Canada's rugby 7s teams look to fulfill their potential in Dubai

So much to play for. So much to dream about. Glittering prizes await the victors from now until they culminate in a crescendo next summer.

The Canadian women's team has set lofty goals. This season, of all seasons, is the time to execute.

Rugby sevens in now an Olympic sport. It made its debut in Brazil and in case you missed it, Canada left Rio with a bronze medal after beating Great Britain to earn a place on the inaugural podium.

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Ultimately, another Olympic medal is the target for the Canadians. It is a realistic goal but there is a long road ahead, and more players in the game before they march proudly into the Olympic Stadium in Tokyo next July.

The journey has already begun. There is room for improvement this weekend in Dubai. The season opening event in Glendale, Colo., ended in disappointment after a promising start. Canada blew a halftime lead in their quarter-final against the U.S. and was then upset by Spain in a playoff for fifth place.

The Americans went on to triumph on home soil, throwing down the gauntlet to their rivals. There can be no question they are among the medal favourites for the 2020 Olympics and it would be a major surprise if they fail to improve on their fifth place finish in Rio.

The cross-border rivalry will only intensify in the coming months. It will resurface as early as Friday with Canada and the U.S. drawn in the same preliminary pool. This is no longer about bragging rights. It is about establishing seniority and superiority in an evolving world order.

This will be the eighth HSBC women's tournament in Dubai. Only two nations, New Zealand and Australia, have won in the desert. That southern hemisphere dominance will surely be challenged this time around.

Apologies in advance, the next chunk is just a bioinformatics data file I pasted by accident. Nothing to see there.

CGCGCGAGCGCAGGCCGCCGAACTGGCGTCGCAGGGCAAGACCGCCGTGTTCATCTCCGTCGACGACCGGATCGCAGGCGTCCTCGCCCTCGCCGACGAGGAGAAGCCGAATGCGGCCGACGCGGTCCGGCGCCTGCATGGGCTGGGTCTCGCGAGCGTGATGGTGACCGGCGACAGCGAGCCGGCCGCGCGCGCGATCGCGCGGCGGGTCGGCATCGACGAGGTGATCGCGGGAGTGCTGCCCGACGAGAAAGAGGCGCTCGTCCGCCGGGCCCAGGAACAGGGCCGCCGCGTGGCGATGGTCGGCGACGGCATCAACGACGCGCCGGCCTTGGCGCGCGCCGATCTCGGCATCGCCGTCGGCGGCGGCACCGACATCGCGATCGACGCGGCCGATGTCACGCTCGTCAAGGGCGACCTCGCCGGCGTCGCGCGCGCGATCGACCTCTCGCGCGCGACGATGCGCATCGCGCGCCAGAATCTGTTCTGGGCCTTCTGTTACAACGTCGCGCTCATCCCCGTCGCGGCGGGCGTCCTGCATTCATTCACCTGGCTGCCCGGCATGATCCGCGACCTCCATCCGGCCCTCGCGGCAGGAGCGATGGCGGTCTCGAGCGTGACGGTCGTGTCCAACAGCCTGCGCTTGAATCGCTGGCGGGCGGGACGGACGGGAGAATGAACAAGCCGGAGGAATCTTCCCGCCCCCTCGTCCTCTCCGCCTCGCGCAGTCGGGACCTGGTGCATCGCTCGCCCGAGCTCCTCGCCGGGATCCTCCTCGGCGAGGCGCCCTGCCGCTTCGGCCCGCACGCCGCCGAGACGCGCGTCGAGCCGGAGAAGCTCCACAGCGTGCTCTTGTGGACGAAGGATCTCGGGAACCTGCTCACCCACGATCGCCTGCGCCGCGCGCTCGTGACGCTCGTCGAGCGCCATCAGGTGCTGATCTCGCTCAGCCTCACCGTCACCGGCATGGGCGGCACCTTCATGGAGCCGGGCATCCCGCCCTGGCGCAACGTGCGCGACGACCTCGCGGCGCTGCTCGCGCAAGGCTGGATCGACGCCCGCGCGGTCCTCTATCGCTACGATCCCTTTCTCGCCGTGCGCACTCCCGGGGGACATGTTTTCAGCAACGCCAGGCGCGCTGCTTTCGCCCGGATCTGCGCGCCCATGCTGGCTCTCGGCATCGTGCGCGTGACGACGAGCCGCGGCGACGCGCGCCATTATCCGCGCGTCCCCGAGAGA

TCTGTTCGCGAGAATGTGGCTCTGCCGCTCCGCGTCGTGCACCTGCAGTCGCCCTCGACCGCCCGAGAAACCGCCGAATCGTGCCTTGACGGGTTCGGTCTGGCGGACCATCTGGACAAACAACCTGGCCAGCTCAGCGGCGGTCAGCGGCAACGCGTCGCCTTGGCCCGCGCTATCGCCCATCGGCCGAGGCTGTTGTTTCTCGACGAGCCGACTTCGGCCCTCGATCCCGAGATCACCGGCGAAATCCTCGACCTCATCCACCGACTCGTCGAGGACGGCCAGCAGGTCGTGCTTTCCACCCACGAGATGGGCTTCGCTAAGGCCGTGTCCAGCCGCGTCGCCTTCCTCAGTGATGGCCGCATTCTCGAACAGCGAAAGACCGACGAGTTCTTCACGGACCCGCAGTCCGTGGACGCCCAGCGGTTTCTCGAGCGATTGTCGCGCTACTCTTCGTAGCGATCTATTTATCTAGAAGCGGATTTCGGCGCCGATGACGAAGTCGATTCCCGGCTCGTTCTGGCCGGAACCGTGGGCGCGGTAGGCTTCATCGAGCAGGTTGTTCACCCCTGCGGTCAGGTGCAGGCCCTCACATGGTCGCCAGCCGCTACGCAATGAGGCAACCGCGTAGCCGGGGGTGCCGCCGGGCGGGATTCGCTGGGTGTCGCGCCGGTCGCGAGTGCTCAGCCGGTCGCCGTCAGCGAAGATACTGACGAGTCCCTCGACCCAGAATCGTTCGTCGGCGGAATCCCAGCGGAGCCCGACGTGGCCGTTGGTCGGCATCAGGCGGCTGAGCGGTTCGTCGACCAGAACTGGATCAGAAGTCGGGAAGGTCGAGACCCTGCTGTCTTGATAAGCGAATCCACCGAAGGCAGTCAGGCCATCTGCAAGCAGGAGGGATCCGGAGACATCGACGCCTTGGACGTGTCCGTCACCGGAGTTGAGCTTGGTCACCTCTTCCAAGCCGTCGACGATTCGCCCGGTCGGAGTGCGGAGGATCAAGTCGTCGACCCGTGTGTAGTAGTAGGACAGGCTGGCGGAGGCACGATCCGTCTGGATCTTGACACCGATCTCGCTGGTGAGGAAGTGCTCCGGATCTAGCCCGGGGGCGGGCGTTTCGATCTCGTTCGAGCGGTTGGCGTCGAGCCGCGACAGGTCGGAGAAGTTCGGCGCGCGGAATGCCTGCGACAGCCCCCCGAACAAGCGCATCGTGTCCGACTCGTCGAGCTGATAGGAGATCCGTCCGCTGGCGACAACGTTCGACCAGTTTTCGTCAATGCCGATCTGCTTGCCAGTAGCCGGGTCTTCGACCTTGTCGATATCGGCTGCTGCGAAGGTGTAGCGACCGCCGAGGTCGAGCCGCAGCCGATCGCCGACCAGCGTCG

The Black Ferns and the Australians are both missing key personnel. New Zealand captain Sarah Hirini has joined superstars Michaela Blyde and Portia Woodman on the sidelines. Aussie playmaker Charlotte Caslick is out with a hamstring strain, adding her name to a growing injury list.

By contrast – Canadian head coach John Tait has a healthy squad to rotate. Britt Benn and Sarah Kaljuvee both missed the USA Sevens but are fit to return in Dubai where their tough tackling defensive instincts will be vital.

Tait's troops should be in buoyant mood. This time last year the Canadian women enjoyed their best-ever finish in Dubai, losing only once, to New Zealand in the championship game itself. Another podium would be the ideal early season boost and remind their opponents Canada can compete at the highest level.

Canadian men will lean on veterans

Dubai also signals the start of the men's sevens season. Fiji begins the defence of its World Series title after winning three of the final four tournaments last season to pip the U.S. The Americans enjoyed a break out campaign and, similar to their female counterparts, will be targeting a first Olympic medal in rugby sevens.

Canada's men will also be at the Olympics for the first time. The Canadians' path was paved by the Americans' World Series runner-up finish last season, a result that sealed the USA's Olympic berth without the need to negotiate regional qualifying.

Canada will lean on the vast experience of veterans Nathan Hirayama and Harry Jones as Henry Paul tackles his first full season as head coach after replacing Damian McGrath who was controversially fired late last season.

Connor Braid – Canada's proven game changer – is back for Dubai after missing Olympic qualifying through injury. And watch out for a group of promising youngsters. Josiah Morra, Jake Thiel and Cooper Coats, all in their early 20s, know this season will double as an Olympic audition.   

Fulfilling potential is the challenge ahead for teams and individuals alike. A new season invites fresh narratives with plot twists we didn't see coming. Let the games begin.

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